Vladimir Fedorov

https://fqxi.org/community/forum/topic/3080

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corciovei silviu wrote on Feb. 23, 2018 @ 19:57 GMT
Hi Jack

I fully enjoyed the way you put things together it and I think further words are useless.

Rate it accordingly.

If you would have the pleasure for a related and short axiomatic approach of the subject, I will appreciate your opinion.

Silviu

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Dizhechko Boris Semyonovich wrote on Feb. 23, 2018 @ 22:38 GMT
Dear Jack H. James , you wrote a good essay, however, it was better if you were familiar with the New Cartesian Physics, where the fundamental is a space which according to the principle of identity of space and matter Descartes, is a matter and back matter is a physical space. Time is a synonym for universal total movement of the physical space. Thus, no more dualism between matter and space, between mind and body. Consciousness arises when a body appears the ability to create in space the image of the external world and to remember him for discernment and judgment. In the center of this image of the external world is the body that created it and which is actively positioning itself to prolong its existence. Descartes was a rationalist

New Cartesian Physics needs your support to develop further. Visit my page and give your assessment there. FQXi Fundamental in Dizhechko by Boris Semyonovich

I wish you success! Sincerely, Boris Dizhechko

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Dizhechko Boris Semyonovich replied on Feb. 23, 2018 @ 23:20 GMT
Thank you, Jack H. James , I'm here to convince everyone to use the principle of identity of space and matter to develop a theory of everything.

Sincerely, Boris Dizhechko

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Anonymous wrote on Feb. 24, 2018 @ 00:43 GMT
Hi Jack,

So much philosophy, so little time!

My essay has a squadron of pigs doing barrel rolls! With pictures! Do check it out. Perhaps you can change hats and help me with an empirical methodology.

I did like you essay and I found a YouTube with E.J. Lowe

All the best,

Don Limuti

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John R. Cox wrote on Feb. 24, 2018 @ 01:29 GMT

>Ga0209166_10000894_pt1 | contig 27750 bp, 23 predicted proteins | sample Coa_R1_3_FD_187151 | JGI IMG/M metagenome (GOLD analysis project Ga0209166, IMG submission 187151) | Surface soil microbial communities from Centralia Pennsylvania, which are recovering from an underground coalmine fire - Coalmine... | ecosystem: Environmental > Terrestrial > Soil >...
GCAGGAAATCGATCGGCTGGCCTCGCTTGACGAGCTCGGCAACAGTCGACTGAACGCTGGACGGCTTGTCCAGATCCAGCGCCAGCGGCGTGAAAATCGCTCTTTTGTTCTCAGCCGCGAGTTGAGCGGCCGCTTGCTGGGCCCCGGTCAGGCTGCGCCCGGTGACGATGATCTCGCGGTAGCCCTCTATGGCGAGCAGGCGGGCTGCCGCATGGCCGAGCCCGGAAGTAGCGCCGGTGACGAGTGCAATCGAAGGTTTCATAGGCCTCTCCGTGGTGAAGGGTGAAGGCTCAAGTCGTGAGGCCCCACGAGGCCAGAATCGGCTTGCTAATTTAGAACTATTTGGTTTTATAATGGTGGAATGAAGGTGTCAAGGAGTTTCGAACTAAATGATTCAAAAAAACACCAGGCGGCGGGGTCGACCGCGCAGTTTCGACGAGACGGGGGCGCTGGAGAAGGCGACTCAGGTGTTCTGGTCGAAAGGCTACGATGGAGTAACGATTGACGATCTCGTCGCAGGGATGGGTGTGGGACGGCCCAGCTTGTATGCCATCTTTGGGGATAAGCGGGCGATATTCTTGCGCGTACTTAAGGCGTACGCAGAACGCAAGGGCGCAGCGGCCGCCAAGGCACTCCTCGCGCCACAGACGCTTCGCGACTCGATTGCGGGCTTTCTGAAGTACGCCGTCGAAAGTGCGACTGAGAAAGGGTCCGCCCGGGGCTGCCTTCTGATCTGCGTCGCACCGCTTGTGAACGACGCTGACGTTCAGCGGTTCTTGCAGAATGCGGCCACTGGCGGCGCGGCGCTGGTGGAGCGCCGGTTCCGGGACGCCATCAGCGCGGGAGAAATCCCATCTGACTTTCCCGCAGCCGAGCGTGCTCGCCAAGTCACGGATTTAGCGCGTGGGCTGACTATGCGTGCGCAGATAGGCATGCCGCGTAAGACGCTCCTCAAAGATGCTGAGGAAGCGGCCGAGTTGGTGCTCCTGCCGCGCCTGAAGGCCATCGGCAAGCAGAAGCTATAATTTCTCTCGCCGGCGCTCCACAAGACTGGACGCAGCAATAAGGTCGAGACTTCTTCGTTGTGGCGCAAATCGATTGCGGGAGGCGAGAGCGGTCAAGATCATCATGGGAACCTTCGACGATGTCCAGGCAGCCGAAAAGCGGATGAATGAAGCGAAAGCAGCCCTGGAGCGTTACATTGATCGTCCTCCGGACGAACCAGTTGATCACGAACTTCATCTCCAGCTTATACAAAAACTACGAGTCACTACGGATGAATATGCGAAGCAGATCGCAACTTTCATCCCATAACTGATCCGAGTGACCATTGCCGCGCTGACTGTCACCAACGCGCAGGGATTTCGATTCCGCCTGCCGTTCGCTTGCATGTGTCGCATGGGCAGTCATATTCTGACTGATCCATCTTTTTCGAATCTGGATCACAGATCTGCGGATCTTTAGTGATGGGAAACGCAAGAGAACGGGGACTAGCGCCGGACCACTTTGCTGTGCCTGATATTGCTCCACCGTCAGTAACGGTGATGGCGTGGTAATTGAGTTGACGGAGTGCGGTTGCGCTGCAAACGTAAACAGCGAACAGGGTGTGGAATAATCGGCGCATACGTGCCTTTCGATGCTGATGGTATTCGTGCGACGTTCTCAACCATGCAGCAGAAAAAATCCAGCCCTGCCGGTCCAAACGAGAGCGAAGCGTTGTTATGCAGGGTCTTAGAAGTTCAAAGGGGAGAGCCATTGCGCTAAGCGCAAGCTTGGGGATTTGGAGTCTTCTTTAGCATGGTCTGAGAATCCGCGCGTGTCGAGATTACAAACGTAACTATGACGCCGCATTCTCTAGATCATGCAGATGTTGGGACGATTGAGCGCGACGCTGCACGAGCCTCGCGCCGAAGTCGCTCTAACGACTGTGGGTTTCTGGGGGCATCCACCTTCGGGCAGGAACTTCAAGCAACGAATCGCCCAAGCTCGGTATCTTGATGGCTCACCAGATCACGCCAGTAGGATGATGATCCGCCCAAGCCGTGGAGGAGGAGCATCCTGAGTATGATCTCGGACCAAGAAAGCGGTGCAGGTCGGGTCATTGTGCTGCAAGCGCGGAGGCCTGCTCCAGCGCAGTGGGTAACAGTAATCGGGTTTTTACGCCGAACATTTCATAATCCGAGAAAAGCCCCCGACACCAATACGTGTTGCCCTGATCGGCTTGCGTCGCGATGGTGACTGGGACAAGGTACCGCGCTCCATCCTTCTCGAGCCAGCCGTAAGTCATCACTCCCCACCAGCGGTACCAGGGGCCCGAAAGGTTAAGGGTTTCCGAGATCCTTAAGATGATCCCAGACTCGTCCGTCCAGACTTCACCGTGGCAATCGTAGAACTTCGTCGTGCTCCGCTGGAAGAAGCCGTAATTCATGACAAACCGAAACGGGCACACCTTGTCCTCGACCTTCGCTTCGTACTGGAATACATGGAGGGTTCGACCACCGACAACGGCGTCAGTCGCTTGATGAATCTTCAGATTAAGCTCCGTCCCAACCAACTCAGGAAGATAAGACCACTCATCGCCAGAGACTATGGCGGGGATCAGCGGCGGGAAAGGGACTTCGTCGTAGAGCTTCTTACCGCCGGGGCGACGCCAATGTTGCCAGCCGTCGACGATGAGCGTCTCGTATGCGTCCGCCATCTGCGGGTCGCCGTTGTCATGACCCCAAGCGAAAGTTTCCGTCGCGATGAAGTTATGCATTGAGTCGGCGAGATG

G'day Jack!

Criminal Law, eh. There's job security.

Would you say that your reliance on rationalism is in many ways in recognition that good law is good logic? That morals are to ethics, what ritual is to etiquette? That ritual is assigned to display the logic behind etiquette, so that those whom eschew the ethics of social etiquette might break fewer dishes if they come to dinner? That the Rule of Law, is a logical system of proofs intended to preserve as much as possible, that an individual has equal right as the Law itself to appeal to that system of logic in defense of one's own legitimacy of person, purpose, property, papers and affects (*note Affects). And that the challenge of any good Law Director is to assure that investigations follow strict logical rules of proofs, lest the miscreant have opportunity by council to evade interdiction in apprehension by plea to logical fallacies? And that experimental evidence must be qualified to the skeptical juror?

Cheers. Toronto John

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Author Jack Hamilton James replied on Feb. 26, 2018 @ 05:40 GMT
Thanks John,

Would you say that your reliance on rationalism is in many ways in recognition that good law is good logic?

What a heavy question! I think 'reliance on' may be wrong words for how I think about rationalism.

That morals are to ethics, what ritual is to etiquette? That ritual is assigned to display the logic behind etiquette, so that those whom eschew the ethics of social etiquette might break fewer dishes if they come to dinner? That the Rule of Law, is a logical system of proofs intended to preserve as much as possible, that an individual has equal right as the Law itself to appeal to that system of logic in defense of one's own legitimacy of person, purpose, property, papers and affects (*note Affects). And that the challenge of any good Law Director is to assure that investigations follow strict logical rules of proofs, lest the miscreant have opportunity by council to evade interdiction in apprehension by plea to logical fallacies?

Well logic is certainly a part of good law, but the ethics ought to be the key determinate not logic.

And that experimental evidence must be qualified to the skeptical juror?

Empiricism certainly has an important role in macroscopic evidential reality.

Best,

Jack

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John R. Cox replied on Feb. 26, 2018 @ 14:07 GMT
Thanks Jack,

I quite agree. And 'appreciation of' rather than 'reliance on', would be more appropriate. I sustain your objection. :-) jrc